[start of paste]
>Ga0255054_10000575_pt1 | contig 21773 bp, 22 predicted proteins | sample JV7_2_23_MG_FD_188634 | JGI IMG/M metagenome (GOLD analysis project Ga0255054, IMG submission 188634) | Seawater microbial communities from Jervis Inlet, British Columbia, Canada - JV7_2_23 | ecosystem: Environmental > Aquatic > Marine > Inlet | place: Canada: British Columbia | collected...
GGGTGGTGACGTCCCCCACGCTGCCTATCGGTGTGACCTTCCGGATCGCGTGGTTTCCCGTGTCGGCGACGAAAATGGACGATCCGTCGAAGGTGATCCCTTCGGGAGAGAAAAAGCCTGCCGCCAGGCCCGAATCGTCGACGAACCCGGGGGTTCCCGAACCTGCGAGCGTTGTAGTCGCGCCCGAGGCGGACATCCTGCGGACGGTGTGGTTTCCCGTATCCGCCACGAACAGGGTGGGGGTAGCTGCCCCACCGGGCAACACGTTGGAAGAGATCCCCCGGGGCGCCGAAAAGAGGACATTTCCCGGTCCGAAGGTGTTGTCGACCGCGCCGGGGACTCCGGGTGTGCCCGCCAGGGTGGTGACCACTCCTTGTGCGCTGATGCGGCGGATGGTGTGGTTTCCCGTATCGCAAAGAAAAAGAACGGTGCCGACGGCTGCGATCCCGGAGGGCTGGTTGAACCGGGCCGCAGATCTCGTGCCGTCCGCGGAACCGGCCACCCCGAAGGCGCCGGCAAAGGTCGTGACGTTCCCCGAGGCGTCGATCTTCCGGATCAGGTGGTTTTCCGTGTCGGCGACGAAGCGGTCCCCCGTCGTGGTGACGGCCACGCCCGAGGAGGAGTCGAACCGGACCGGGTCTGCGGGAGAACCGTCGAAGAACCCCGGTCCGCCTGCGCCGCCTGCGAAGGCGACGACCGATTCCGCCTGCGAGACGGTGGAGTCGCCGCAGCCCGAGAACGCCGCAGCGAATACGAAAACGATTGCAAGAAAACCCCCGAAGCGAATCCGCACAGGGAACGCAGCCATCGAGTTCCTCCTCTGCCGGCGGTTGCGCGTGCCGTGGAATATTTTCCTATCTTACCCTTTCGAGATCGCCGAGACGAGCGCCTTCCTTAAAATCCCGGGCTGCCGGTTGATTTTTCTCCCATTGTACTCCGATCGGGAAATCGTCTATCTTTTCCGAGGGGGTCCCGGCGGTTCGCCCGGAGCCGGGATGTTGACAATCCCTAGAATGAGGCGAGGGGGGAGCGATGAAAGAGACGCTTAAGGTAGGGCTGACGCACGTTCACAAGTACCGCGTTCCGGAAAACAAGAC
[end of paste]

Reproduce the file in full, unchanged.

>Ga0255054_10000575_pt1 | contig 21773 bp, 22 predicted proteins | sample JV7_2_23_MG_FD_188634 | JGI IMG/M metagenome (GOLD analysis project Ga0255054, IMG submission 188634) | Seawater microbial communities from Jervis Inlet, British Columbia, Canada - JV7_2_23 | ecosystem: Environmental > Aquatic > Marine > Inlet | place: Canada: British Columbia | collected...
GGGTGGTGACGTCCCCCACGCTGCCTATCGGTGTGACCTTCCGGATCGCGTGGTTTCCCGTGTCGGCGACGAAAATGGACGATCCGTCGAAGGTGATCCCTTCGGGAGAGAAAAAGCCTGCCGCCAGGCCCGAATCGTCGACGAACCCGGGGGTTCCCGAACCTGCGAGCGTTGTAGTCGCGCCCGAGGCGGACATCCTGCGGACGGTGTGGTTTCCCGTATCCGCCACGAACAGGGTGGGGGTAGCTGCCCCACCGGGCAACACGTTGGAAGAGATCCCCCGGGGCGCCGAAAAGAGGACATTTCCCGGTCCGAAGGTGTTGTCGACCGCGCCGGGGACTCCGGGTGTGCCCGCCAGGGTGGTGACCACTCCTTGTGCGCTGATGCGGCGGATGGTGTGGTTTCCCGTATCGCAAAGAAAAAGAACGGTGCCGACGGCTGCGATCCCGGAGGGCTGGTTGAACCGGGCCGCAGATCTCGTGCCGTCCGCGGAACCGGCCACCCCGAAGGCGCCGGCAAAGGTCGTGACGTTCCCCGAGGCGTCGATCTTCCGGATCAGGTGGTTTTCCGTGTCGGCGACGAAGCGGTCCCCCGTCGTGGTGACGGCCACGCCCGAGGAGGAGTCGAACCGGACCGGGTCTGCGGGAGAACCGTCGAAGAACCCCGGTCCGCCTGCGCCGCCTGCGAAGGCGACGACCGATTCCGCCTGCGAGACGGTGGAGTCGCCGCAGCCCGAGAACGCCGCAGCGAATACGAAAACGATTGCAAGAAAACCCCCGAAGCGAATCCGCACAGGGAACGCAGCCATCGAGTTCCTCCTCTGCCGGCGGTTGCGCGTGCCGTGGAATATTTTCCTATCTTACCCTTTCGAGATCGCCGAGACGAGCGCCTTCCTTAAAATCCCGGGCTGCCGGTTGATTTTTCTCCCATTGTACTCCGATCGGGAAATCGTCTATCTTTTCCGAGGGGGTCCCGGCGGTTCGCCCGGAGCCGGGATGTTGACAATCCCTAGAATGAGGCGAGGGGGGAGCGATGAAAGAGACGCTTAAGGTAGGGCTGACGCACGTTCACAAGTACCGCGTTCCGGAAAACAAGAC